OH Yongseok 리스트보기 슬라이드보기

  • Cross still
  • Cross still
  • Cross still
  • Siamesemontage no.1
  • Siamesemontage no.1
  • Siamesemontage no.1
  • Siamesemontage no.1
  • Siamesemontage no.1
  • Siamesemontage no.1
  • Siamesemontage no.1
  • Love letter (Siamese montage)
  • Memory of the Future (still image)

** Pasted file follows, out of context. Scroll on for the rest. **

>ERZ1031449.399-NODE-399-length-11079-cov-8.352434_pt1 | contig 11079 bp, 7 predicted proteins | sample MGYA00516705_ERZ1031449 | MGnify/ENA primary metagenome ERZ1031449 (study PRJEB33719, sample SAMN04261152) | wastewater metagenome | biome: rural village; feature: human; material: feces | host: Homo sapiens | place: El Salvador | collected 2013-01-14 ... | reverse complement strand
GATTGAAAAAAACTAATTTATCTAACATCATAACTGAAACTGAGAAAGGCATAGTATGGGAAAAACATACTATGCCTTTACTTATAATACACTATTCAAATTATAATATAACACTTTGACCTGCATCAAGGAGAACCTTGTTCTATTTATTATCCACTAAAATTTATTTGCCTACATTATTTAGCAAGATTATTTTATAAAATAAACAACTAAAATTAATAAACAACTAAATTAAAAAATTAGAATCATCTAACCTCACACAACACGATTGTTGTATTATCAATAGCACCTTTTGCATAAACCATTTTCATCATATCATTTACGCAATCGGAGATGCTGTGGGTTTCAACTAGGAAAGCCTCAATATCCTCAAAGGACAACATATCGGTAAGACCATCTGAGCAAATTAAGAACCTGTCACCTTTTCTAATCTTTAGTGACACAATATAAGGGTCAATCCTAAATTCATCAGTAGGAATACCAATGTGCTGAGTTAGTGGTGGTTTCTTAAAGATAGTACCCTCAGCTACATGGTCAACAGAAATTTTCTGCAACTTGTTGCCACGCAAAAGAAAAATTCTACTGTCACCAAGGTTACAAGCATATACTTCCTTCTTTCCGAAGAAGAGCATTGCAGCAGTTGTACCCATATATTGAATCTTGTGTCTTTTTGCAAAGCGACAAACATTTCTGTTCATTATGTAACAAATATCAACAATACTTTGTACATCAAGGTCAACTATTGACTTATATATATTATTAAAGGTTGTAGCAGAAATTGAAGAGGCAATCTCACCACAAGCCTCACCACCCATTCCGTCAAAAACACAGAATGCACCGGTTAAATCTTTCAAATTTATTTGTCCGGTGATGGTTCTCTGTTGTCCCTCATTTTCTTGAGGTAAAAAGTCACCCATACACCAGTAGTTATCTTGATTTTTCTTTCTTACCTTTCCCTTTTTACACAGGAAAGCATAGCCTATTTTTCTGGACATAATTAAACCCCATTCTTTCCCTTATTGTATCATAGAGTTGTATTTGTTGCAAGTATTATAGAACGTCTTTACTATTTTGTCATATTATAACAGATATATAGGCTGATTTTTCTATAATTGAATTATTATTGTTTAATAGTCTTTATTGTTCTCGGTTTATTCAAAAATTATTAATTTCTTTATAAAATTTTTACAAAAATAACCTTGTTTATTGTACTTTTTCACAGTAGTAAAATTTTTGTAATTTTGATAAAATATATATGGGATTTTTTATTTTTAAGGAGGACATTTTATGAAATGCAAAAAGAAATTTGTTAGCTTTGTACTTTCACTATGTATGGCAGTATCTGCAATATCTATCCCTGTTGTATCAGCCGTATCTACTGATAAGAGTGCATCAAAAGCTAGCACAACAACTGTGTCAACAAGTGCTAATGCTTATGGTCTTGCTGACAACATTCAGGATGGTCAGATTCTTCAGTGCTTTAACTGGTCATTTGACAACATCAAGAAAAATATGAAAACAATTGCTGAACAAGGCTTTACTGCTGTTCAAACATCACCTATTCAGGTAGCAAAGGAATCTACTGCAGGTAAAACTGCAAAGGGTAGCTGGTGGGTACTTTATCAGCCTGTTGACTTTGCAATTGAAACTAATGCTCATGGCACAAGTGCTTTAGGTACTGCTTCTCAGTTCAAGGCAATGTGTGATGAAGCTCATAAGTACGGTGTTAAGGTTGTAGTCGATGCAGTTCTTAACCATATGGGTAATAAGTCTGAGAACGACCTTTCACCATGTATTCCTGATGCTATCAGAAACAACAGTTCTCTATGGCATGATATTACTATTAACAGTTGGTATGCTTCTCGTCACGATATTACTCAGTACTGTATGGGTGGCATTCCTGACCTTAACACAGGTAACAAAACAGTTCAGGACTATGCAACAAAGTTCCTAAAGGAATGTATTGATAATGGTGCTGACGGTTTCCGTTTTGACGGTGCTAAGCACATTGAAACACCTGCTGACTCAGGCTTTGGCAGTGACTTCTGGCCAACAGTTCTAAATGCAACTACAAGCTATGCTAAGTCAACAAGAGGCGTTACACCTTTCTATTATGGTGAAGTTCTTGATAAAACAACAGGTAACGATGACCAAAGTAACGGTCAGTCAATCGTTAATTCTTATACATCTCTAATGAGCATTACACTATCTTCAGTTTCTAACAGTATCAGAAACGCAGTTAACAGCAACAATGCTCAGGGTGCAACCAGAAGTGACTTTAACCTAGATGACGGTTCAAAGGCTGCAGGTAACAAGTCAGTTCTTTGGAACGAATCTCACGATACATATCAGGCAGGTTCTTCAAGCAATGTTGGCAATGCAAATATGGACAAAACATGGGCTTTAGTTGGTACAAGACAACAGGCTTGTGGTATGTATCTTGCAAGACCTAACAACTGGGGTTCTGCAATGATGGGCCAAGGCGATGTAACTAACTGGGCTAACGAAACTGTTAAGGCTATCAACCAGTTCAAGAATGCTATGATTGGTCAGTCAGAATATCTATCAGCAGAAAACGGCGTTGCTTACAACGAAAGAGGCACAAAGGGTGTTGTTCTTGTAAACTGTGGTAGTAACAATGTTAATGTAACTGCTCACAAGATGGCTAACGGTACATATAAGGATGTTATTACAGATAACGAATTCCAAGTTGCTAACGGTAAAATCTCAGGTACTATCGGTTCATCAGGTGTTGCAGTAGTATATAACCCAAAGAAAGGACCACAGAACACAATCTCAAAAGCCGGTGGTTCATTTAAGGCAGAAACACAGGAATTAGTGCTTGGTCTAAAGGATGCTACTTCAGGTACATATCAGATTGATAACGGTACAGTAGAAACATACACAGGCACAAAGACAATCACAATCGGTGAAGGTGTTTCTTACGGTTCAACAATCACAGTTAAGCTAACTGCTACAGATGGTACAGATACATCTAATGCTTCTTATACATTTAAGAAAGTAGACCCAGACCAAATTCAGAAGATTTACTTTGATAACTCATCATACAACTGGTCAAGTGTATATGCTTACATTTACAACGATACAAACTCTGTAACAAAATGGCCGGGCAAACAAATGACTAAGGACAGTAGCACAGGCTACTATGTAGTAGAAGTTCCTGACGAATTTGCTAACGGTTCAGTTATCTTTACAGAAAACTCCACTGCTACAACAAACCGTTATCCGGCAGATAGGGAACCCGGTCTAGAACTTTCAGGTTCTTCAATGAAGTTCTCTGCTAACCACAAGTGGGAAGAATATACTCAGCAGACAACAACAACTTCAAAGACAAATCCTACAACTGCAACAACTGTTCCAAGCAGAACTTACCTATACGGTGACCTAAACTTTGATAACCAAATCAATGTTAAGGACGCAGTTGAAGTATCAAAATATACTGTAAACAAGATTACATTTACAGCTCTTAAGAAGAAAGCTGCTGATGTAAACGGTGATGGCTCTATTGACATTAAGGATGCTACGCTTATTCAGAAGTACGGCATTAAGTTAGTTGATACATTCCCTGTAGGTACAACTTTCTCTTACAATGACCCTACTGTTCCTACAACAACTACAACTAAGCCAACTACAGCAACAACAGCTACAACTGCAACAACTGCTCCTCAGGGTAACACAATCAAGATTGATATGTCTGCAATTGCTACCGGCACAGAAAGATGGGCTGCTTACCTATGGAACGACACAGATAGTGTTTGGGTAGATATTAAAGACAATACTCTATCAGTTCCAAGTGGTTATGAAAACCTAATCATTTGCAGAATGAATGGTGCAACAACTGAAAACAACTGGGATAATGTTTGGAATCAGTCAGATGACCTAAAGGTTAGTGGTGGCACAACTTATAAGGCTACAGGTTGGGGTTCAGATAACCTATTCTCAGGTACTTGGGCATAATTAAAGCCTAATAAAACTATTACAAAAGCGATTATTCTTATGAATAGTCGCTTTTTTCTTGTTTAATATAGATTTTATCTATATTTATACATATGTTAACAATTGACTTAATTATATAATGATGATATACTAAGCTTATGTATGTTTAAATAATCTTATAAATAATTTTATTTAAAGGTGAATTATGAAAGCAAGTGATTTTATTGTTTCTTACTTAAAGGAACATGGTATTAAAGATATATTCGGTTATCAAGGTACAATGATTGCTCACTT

Yongseok OH(b.1976)’s photo-videos stand on the basis of the very problematic likeness. Basically, he cobbles several photos and video clips together so as to make them look like a coarse continuum. Here likeness works as an effective glue to associate images, all of which are photographed in different space-times for different purposes. But the intention of these works is not to present a clear truth or a perfect illusion, both of which might have their roots in a sharp dividing line between reality and its fake. In a sense, the artist just finds some images that attract each other and combines them together; then he observes what happens in the combination and attaches some more to them until they look finished. And yet, this is not an exact description, for the images could attract each other only in the eye of the beholder who perceives some links between them. The resulted configuration of images is highly arbitrary, but their apparent connection conjures up several possibilities of a meaningful order. They are never fixed on a certain point—neither as one reality nor as one fiction. They are staged as nothing but a sight of synthesis that are not yet and never could be determined. It is an image that does not command the audience to look at it in this way. Each photo and video clip competes with each other to attract the audience’s attention without the usual hierarchy of foreground and background; they are not only parts of one scene or one sequence but also parts of all the individual and completed images. Thus, the audience cannot apply the conventional way to interpret a photo or a video to the Frankenstein image. We generally assume that everything within a frame of photograph is located on the simultaneous plane, and that everything within a sequence of video is on the same axis of continuous time. But the fragmented images given to the audience allow no such convenient measure. They show many clues for interpretation but none of them is convincing. They leave to the audience neither a clear scene nor a sure narrative but a vague impression. From [Sight of Synthesis], by Wonhwa Yoon (Art and design researcher/translator)

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